2017-11-09 / Front Page

District receives Golden Radish Award for ‘farm to school’ accomplishments

Georgia’.s.Departments.of.Agricul­ture, .

Education, and Public Health, University of Georgia Cooperative Extension, and Georgia Organics came together at the historic Georgia Railroad Freight Depot to celebrate over 40 percent of Georgia school districts with outstanding farm to school programs, and Lincoln Coun­ty was included among them.

Seventy-five school districts, serv­ing more than one million students in Georgia, are now participating in farm to school. These districts served more than 97 million school meals with local food items during the 2016-17 school year.

Lincoln County School District was recognized at the “honorary” level for its accomplishments dur­ing the 2016-17 school year, which includes serving locally grown food each month and promoting the local items with signage on the serving line.

Superintendent Dr. Samuel Light explained, “It is an honorary award because it starts at an honorary level, and then as the program progresses you get a higher level. It is based on the school district purchasing and using locally grown or Georgia grown food items, as opposed to food items that you purchase from other states. Our food service is purchasing items from Georgia, not only trying to increase the freshness, but also to incorporate items that are locally grown.”

Light also highlighted that the ag­riculture instructor at Lincoln County High School, Chase McGill, has helped students to establish growing beds for produce. There are now four growing beds located in-between the middle and high school cafeteria and the middle school hallway. Not only do students have the opportunity to learn a farming skill, but they also have the opportunity to eat the prod­uct that they’ve grown, which also played a part in Lincoln County re­ceiving the Golden Radish Award.

Using farm to school to implement the district’s wellness policy states that all students should be provided “nutrition education that is interac­tive, teaches the skills necessary to adopt healthy eating behaviors, and includes enjoyable, developmentally appropriate, culturally relevant, par­ticipatory activities such as contests, promotions, taste testing, farm visits, and school gardens.”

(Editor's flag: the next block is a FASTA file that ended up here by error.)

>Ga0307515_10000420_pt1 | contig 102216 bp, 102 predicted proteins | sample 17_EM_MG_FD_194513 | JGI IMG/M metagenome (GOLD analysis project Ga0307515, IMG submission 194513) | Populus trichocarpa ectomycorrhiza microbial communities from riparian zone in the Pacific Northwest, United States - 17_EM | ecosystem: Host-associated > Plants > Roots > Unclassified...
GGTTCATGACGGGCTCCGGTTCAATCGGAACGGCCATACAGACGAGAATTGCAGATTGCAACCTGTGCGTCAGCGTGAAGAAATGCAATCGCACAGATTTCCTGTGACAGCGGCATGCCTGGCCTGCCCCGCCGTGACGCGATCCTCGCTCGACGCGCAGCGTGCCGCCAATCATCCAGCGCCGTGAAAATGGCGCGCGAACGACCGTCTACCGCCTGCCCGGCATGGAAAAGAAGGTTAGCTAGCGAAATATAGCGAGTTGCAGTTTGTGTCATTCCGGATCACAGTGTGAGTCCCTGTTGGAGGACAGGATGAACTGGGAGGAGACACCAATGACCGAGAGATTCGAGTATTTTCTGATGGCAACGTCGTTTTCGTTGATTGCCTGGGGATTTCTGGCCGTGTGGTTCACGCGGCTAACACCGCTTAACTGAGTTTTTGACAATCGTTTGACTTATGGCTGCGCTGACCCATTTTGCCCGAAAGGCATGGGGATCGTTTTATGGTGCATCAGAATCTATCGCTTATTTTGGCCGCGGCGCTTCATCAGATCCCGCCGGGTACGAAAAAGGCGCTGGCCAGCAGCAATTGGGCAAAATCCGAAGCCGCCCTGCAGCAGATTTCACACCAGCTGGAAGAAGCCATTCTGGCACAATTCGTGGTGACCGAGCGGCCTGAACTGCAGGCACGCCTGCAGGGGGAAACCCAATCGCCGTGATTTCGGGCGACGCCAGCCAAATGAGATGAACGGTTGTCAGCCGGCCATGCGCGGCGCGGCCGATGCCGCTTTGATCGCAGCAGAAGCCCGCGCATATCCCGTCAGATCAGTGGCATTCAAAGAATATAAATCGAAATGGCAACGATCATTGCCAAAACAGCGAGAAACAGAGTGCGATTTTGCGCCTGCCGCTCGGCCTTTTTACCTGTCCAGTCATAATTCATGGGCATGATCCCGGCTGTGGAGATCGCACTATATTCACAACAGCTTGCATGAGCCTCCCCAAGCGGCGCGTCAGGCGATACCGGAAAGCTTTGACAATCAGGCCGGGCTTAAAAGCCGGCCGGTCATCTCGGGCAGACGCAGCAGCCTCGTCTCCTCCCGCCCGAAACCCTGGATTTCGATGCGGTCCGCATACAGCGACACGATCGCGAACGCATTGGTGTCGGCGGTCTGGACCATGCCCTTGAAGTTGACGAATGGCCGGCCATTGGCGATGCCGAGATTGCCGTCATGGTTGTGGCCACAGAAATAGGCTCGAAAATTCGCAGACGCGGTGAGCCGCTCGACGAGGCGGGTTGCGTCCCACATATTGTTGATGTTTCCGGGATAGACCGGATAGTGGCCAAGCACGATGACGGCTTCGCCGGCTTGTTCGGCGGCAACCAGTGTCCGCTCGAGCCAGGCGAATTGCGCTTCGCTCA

The Golden Radish Award pub­licly recognizes school districts for all aspects of farm to school, from lo­cal food procurement to hosting taste tests and gardening with students. This year, the Golden Radish part­ners awarded 26 new school districts and welcomed a new partner – UGA Extension.

“UGA Extension is so excited to promote healthy eating habits and incorporate Georgia’.s.great.agricul­tural . food products into our school lunchrooms,” Associate Dean for UGA Extension at the UGA College of Agricultural and Environmental Sciences Laura Perry Johnson said. “This is a natural partnership that benefits us as well as the school kids who get to enjoy these tasty and nutritious products.”

Districts of all sizes are utilizing farm to school programs to teach aca­demic standards in school gardens, support the local economy through local food purchases for school meals, and fight childhood obesity and other preventable food-related diseases.

“Access to fresh, locally grown food is not just important for stu­dents’ physical health – it’s part of their academic development as well,” State Superintendent Richard Woods said. “When children eat fresh, healthy meals, they have the fuel they need for a successful day of learning.”

Georgia Commissioner of Agri­culture Gary W. Black noted that while farm to school efforts sup­port academic achievement, they also help build a strong agricultural economy.

“‘Feed My School For a Week, Georgia Grown Test Kitchen’ and the Golden Radish Awards are all great ways for school nutrition to support Georgia producers, and we are ex­cited as to what current and future award winners will accomplish as we work toward our 2020 ‘Vision for School Nutrition’ in Georgia.”

Department of Public Health Com­missioner J. Patrick O’Neal, M.D., has also championed healthy food access for children and supports farm to school efforts.

“The vitamins, minerals, and health benefits from local fresh fruits and vegetables not only allow our children to be physically healthy, but research has shown that healthy eating is also key to brain develop­ment,” O’.Neal .said. .“Here .in .Geor­gia, . we are leading the nation in iden­tifying ways to increase early brain development, and healthy nutrition is an enormous part of that.”

Georgia Organics founded the state’s first farm to school program in 2007. Since then, communities across the state have embraced the benefits of bringing students and fresh, local food closer together.

“It’s astounding that over 40 percent of our school districts are actively involved in the Golden Rad­ish Awards after only four years of establishing the program,” Georgia Organics Executive Director Alice Rolls stated. “This is an exciting trajectory given the great impact farm to school has had on child nutrition, farmer prosperity, rural development, local economies, and public health.”

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